Ancient One: 9,000-Year-Old Ancestor Of Native American Tribe Finally Laid To Rest
Kennewick Man, known in the high desert of the Columbia Plateau as the "Ancient One," was finally reburied on Saturday. This was after 20 years of legal battles and scientific studies.
A feeling of finality and catharsis overcame those who fought to reclaim and repatriate the remains of the ancient ancestor, as well as sadness in remembering those who did not live to see such triumph. Still, for the tribes, there had been a sense of accomplishment in seeing the Kennewick Man returned to his rightful burial ground.
Chuck Sams, the communications director of the Confederated Tribes of the Umatilla Indian Reservation, said that the return of the Ancient One's remains, despite arguments of scientists, "validated" what they felt all along. The Kennewick Man was theirs and was one of their own.
The Seattle Times reported that over the course of the legal battle, scientists have argued that the Ancient One was not an ancestor of the Columbia Plateau Tribes unearthed from the Columbia River banks in 1996. The bones are said to be among the oldest and most complete ancient human skeletons ever to be discovered in North America. It set off a legal battle between scientists who wanted to study the origin of the remains and the local tribes that wanted them reinterred.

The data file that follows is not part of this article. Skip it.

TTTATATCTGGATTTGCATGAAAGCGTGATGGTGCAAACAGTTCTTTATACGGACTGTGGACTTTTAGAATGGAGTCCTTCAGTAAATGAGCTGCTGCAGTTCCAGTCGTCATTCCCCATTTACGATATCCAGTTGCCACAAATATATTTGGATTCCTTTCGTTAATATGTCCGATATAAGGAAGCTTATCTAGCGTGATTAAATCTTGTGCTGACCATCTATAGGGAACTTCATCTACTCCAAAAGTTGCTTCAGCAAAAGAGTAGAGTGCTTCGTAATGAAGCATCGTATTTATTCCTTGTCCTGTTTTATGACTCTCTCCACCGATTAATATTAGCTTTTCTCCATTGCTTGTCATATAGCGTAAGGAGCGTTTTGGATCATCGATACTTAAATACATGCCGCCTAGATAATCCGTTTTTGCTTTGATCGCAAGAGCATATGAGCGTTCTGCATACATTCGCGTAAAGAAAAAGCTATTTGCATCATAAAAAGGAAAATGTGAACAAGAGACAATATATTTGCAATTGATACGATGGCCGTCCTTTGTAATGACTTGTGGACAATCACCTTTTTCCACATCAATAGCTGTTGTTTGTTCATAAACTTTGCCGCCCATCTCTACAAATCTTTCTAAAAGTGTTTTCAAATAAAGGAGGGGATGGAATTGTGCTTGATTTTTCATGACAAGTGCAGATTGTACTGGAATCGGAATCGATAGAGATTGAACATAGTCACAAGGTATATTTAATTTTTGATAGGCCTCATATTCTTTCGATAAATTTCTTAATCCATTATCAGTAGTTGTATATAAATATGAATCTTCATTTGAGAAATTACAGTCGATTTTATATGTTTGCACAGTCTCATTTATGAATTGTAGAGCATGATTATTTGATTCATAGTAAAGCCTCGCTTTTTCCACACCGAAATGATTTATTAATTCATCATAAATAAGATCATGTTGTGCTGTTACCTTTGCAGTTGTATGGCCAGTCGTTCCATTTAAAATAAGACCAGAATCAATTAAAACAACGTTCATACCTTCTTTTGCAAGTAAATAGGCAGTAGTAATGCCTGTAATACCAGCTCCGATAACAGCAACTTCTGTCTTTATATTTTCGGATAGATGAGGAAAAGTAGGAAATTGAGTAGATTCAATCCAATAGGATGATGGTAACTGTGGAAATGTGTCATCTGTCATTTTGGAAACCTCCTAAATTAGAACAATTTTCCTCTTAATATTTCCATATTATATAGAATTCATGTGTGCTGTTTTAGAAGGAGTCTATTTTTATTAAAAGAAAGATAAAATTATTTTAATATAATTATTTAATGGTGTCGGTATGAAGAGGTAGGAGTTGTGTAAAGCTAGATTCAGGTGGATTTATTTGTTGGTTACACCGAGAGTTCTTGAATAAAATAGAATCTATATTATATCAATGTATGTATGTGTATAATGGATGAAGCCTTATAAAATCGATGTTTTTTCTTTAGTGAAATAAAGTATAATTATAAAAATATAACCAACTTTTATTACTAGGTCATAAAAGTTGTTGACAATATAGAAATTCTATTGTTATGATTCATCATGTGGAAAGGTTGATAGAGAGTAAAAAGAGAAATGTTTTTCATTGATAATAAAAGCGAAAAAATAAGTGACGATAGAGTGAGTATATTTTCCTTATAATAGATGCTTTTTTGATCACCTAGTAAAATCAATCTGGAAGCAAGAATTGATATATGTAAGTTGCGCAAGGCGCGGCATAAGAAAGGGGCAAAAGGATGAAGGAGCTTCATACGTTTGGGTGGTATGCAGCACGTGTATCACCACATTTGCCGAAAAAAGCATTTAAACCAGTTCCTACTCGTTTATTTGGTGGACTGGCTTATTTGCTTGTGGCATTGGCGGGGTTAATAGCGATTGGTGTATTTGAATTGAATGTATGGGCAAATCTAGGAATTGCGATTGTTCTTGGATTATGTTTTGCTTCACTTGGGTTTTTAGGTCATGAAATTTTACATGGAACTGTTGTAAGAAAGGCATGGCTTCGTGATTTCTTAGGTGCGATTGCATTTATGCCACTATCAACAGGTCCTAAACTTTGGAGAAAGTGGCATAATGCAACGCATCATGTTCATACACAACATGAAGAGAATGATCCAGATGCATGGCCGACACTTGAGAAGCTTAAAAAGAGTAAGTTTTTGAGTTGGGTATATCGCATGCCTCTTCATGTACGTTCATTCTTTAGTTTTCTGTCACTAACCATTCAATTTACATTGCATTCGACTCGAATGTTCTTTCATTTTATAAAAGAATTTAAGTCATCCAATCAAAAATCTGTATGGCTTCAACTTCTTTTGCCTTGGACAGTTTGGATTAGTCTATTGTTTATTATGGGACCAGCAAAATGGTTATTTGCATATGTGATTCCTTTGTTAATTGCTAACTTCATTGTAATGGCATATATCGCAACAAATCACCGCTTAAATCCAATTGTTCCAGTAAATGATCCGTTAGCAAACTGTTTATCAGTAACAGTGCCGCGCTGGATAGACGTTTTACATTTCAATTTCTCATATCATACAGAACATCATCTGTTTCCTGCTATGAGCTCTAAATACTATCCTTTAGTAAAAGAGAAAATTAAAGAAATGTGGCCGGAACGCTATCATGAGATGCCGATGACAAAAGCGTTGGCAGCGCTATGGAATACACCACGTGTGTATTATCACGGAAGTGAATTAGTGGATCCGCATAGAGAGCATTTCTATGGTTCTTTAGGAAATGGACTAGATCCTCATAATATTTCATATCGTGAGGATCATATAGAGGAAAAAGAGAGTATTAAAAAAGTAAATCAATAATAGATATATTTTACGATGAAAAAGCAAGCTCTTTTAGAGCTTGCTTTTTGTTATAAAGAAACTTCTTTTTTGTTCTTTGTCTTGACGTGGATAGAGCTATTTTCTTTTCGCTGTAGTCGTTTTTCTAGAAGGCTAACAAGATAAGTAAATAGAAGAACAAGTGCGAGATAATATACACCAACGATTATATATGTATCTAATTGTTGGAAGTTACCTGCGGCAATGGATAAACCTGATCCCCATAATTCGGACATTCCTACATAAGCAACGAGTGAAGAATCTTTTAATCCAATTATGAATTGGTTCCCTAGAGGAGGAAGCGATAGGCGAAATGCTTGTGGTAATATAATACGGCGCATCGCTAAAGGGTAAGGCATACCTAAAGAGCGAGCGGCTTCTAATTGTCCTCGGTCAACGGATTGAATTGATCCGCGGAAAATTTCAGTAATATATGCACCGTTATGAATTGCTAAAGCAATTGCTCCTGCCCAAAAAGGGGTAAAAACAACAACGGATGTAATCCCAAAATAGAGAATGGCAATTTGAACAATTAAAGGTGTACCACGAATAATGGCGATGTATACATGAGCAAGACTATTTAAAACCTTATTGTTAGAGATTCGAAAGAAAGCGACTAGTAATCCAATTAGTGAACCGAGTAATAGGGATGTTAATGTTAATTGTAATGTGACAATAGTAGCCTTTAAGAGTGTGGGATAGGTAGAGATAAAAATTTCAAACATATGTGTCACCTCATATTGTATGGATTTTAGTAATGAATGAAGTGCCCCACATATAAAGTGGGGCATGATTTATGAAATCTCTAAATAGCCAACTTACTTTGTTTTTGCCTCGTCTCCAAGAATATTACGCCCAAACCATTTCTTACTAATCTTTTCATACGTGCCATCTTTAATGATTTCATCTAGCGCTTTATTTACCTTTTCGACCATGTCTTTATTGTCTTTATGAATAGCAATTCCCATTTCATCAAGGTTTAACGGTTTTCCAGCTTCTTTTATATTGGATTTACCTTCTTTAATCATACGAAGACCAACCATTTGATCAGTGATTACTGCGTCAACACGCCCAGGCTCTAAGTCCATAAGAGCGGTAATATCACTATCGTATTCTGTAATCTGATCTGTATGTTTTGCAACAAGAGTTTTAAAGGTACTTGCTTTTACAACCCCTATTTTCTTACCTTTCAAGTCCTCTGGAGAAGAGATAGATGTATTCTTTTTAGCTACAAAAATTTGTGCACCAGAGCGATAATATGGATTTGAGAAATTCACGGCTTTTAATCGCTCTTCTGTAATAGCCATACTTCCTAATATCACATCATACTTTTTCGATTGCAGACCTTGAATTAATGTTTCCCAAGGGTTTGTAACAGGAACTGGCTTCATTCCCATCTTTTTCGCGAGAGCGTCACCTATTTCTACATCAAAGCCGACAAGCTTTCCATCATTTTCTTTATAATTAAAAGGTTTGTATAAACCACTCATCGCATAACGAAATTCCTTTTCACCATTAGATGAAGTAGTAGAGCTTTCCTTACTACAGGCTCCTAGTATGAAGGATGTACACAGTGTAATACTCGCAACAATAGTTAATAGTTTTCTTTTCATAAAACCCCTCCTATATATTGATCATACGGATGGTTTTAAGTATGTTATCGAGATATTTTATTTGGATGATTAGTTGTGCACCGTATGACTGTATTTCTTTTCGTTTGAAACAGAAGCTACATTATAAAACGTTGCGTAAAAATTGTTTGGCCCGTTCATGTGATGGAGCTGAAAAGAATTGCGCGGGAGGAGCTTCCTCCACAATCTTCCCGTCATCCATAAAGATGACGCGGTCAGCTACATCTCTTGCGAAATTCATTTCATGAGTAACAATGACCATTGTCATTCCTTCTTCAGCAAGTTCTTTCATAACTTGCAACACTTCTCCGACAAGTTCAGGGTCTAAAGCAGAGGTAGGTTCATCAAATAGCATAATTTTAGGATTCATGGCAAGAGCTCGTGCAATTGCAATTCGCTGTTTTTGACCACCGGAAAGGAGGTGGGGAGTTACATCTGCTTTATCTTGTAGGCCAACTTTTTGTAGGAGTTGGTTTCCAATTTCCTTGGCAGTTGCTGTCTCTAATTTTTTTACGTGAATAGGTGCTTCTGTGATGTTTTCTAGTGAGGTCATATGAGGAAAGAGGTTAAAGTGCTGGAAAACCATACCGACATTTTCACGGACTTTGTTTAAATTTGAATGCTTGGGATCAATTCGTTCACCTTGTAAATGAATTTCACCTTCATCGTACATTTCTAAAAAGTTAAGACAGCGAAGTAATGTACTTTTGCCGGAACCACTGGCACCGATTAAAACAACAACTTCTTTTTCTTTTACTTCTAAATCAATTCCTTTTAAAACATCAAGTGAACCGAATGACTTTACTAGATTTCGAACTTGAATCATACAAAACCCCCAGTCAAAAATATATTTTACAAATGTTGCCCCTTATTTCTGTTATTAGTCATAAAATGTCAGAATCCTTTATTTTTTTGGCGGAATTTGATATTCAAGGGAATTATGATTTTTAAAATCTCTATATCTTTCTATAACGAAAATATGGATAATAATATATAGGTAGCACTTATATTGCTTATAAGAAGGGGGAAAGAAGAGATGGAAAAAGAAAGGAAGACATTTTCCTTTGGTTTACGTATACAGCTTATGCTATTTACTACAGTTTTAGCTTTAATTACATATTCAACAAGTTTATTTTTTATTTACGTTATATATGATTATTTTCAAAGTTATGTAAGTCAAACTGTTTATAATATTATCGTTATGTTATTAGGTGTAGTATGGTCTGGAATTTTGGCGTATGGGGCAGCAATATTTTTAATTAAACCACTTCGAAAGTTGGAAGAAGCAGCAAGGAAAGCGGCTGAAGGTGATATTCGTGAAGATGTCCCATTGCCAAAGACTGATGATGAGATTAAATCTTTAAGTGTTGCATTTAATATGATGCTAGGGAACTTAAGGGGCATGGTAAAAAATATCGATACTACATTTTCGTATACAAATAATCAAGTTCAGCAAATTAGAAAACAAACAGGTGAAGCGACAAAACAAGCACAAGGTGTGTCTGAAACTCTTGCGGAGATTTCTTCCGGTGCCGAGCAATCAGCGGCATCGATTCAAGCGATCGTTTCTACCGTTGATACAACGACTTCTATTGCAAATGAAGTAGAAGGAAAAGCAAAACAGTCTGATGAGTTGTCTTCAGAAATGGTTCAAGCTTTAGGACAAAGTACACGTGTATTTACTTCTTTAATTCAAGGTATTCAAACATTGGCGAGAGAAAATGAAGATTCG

Archeologists initially argued that the proportions of the Ancient One's skull were a closer match to Europeans than to Native Americans. According to Yahoo, this set off the decades-long debate regarding his origins. Five Pacific Northwestern tribes then went to the Army Corps of Engineers, which had jurisdiction over the unearthed bones, and asked to have him handed to them for repatriation in accordance to federal law.
A group of scientists managed to block the handover, arguing that the skeleton was not associated with any of the present-day tribes. Because of federal judges siding with the scientists, the tribes lost the 380 bones and bone fragments, which were then made available for study. These were then locked away at Seattle's Burke Museum of Natural History and Culture.
By 2015, a big break came when scientists announced a close DNA match to an individual from the Colville confederation, one of the five tribes that originally filed the suit. Further studies confirmed that the skeleton was, in fact, in the proper range for Native Americans, leading to a definitive ruling and, eventually, a reburial.